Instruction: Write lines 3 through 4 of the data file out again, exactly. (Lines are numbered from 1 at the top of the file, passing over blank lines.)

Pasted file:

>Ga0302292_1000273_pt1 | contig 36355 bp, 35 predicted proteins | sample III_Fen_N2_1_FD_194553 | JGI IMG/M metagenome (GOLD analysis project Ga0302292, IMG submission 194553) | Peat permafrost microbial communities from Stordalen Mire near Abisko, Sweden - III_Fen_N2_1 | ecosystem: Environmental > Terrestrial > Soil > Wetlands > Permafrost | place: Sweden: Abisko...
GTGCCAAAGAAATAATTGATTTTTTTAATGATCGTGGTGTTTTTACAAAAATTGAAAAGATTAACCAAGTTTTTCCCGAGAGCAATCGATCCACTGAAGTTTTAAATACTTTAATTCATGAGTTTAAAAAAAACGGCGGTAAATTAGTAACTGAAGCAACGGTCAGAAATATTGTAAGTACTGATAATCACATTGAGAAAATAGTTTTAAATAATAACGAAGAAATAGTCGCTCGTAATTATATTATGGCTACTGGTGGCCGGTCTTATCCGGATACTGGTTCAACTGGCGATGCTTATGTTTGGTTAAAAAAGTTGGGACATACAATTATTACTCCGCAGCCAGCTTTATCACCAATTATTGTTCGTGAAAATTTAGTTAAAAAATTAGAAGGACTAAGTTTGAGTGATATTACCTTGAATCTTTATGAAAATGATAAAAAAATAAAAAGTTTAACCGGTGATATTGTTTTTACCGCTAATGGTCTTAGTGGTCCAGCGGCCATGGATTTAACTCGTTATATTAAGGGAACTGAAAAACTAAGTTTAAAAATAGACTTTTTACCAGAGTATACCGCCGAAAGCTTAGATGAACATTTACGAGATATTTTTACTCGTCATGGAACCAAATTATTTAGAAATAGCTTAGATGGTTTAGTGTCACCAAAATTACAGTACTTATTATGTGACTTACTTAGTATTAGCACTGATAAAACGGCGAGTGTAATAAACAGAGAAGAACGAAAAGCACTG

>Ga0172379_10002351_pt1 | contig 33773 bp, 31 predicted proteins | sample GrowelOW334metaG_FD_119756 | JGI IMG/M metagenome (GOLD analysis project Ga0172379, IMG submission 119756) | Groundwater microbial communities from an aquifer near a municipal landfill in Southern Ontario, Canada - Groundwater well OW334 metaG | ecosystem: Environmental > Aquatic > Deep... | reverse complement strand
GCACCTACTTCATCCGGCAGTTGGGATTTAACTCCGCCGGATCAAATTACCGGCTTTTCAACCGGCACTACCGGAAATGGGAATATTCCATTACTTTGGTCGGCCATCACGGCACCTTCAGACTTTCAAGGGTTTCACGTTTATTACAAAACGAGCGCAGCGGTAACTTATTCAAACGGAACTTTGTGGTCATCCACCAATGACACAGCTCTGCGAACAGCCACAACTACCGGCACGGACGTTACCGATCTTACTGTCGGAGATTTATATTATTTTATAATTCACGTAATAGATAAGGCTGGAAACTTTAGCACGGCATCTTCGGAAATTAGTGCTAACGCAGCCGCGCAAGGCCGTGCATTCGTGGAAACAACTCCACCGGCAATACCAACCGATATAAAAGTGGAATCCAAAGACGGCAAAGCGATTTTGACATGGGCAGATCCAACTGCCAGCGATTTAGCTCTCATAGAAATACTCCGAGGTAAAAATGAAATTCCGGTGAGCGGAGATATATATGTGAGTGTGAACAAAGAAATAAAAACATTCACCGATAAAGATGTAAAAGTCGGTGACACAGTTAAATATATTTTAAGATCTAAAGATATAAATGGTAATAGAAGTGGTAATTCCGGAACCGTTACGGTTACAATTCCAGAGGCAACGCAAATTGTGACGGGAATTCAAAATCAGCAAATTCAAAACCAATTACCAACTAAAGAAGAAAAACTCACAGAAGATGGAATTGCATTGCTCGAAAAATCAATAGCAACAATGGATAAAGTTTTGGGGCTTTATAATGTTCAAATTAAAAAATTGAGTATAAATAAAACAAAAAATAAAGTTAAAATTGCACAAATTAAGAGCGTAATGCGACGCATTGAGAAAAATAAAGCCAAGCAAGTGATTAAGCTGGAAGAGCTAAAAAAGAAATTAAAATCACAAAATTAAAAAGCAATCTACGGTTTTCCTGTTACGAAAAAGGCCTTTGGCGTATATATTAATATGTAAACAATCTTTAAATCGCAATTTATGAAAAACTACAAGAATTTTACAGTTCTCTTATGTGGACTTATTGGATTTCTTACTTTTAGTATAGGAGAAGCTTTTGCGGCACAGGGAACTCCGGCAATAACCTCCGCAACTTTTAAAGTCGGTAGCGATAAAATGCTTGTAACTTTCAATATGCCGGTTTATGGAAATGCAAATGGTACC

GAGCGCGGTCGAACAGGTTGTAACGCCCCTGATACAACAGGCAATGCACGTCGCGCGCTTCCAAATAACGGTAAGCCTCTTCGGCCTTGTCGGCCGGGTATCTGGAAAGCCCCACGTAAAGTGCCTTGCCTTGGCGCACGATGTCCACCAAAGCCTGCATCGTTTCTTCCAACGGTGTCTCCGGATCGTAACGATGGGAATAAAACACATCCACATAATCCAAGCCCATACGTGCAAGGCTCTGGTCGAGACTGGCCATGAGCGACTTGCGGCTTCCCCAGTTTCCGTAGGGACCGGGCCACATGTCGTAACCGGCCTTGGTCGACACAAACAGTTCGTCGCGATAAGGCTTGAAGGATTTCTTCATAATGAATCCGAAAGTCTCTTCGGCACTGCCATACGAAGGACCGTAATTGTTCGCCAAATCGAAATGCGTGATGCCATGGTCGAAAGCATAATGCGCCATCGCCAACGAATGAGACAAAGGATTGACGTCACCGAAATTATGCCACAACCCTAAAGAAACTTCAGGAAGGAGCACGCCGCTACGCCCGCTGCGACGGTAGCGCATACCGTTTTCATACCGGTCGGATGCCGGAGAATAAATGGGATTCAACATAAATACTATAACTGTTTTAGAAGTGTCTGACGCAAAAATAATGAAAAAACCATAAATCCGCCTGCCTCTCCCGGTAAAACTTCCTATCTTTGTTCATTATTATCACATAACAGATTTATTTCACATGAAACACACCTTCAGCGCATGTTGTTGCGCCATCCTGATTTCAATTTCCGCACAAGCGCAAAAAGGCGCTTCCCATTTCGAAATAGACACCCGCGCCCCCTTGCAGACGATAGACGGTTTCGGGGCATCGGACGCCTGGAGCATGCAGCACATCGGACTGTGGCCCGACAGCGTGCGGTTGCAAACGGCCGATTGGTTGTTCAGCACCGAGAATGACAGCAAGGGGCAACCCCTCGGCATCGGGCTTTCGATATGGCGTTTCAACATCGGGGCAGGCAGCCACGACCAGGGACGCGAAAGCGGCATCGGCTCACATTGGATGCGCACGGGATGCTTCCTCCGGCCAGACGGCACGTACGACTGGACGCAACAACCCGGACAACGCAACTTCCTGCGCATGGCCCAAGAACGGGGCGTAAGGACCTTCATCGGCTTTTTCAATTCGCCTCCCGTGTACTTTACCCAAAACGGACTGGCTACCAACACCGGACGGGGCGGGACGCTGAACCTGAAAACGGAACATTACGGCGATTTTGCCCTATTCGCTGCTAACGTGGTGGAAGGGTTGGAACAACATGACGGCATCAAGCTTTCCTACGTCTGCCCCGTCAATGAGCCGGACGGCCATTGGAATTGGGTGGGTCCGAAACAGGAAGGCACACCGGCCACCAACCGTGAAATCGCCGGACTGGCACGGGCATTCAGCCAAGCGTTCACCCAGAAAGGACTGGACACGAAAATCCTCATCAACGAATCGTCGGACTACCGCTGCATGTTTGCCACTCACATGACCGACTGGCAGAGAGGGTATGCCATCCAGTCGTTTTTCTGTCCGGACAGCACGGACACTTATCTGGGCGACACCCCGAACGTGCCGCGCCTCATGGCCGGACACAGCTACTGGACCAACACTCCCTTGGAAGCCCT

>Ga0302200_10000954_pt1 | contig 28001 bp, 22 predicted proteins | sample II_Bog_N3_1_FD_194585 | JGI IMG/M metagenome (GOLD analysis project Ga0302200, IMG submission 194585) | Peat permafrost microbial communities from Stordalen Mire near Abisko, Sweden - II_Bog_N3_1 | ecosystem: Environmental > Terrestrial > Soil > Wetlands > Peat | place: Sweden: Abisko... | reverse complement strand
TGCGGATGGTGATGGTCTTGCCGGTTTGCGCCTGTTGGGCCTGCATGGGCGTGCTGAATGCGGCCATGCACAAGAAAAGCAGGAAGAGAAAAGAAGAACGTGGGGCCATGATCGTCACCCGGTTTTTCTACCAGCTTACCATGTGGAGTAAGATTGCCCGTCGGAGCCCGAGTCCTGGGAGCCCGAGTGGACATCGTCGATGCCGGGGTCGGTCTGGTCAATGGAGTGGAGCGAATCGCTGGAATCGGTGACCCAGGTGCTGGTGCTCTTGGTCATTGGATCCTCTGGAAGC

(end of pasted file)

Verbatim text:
>Ga0172379_10002351_pt1 | contig 33773 bp, 31 predicted proteins | sample GrowelOW334metaG_FD_119756 | JGI IMG/M metagenome (GOLD analysis project Ga0172379, IMG submission 119756) | Groundwater microbial communities from an aquifer near a municipal landfill in Southern Ontario, Canada - Groundwater well OW334 metaG | ecosystem: Environmental > Aquatic > Deep... | reverse complement strand
GCACCTACTTCATCCGGCAGTTGGGATTTAACTCCGCCGGATCAAATTACCGGCTTTTCAACCGGCACTACCGGAAATGGGAATATTCCATTACTTTGGTCGGCCATCACGGCACCTTCAGACTTTCAAGGGTTTCACGTTTATTACAAAACGAGCGCAGCGGTAACTTATTCAAACGGAACTTTGTGGTCATCCACCAATGACACAGCTCTGCGAACAGCCACAACTACCGGCACGGACGTTACCGATCTTACTGTCGGAGATTTATATTATTTTATAATTCACGTAATAGATAAGGCTGGAAACTTTAGCACGGCATCTTCGGAAATTAGTGCTAACGCAGCCGCGCAAGGCCGTGCATTCGTGGAAACAACTCCACCGGCAATACCAACCGATATAAAAGTGGAATCCAAAGACGGCAAAGCGATTTTGACATGGGCAGATCCAACTGCCAGCGATTTAGCTCTCATAGAAATACTCCGAGGTAAAAATGAAATTCCGGTGAGCGGAGATATATATGTGAGTGTGAACAAAGAAATAAAAACATTCACCGATAAAGATGTAAAAGTCGGTGACACAGTTAAATATATTTTAAGATCTAAAGATATAAATGGTAATAGAAGTGGTAATTCCGGAACCGTTACGGTTACAATTCCAGAGGCAACGCAAATTGTGACGGGAATTCAAAATCAGCAAATTCAAAACCAATTACCAACTAAAGAAGAAAAACTCACAGAAGATGGAATTGCATTGCTCGAAAAATCAATAGCAACAATGGATAAAGTTTTGGGGCTTTATAATGTTCAAATTAAAAAATTGAGTATAAATAAAACAAAAAATAAAGTTAAAATTGCACAAATTAAGAGCGTAATGCGACGCATTGAGAAAAATAAAGCCAAGCAAGTGATTAAGCTGGAAGAGCTAAAAAAGAAATTAAAATCACAAAATTAAAAAGCAATCTACGGTTTTCCTGTTACGAAAAAGGCCTTTGGCGTATATATTAATATGTAAACAATCTTTAAATCGCAATTTATGAAAAACTACAAGAATTTTACAGTTCTCTTATGTGGACTTATTGGATTTCTTACTTTTAGTATAGGAGAAGCTTTTGCGGCACAGGGAACTCCGGCAATAACCTCCGCAACTTTTAAAGTCGGTAGCGATAAAATGCTTGTAACTTTCAATATGCCGGTTTATGGAAATGCAAATGGTACC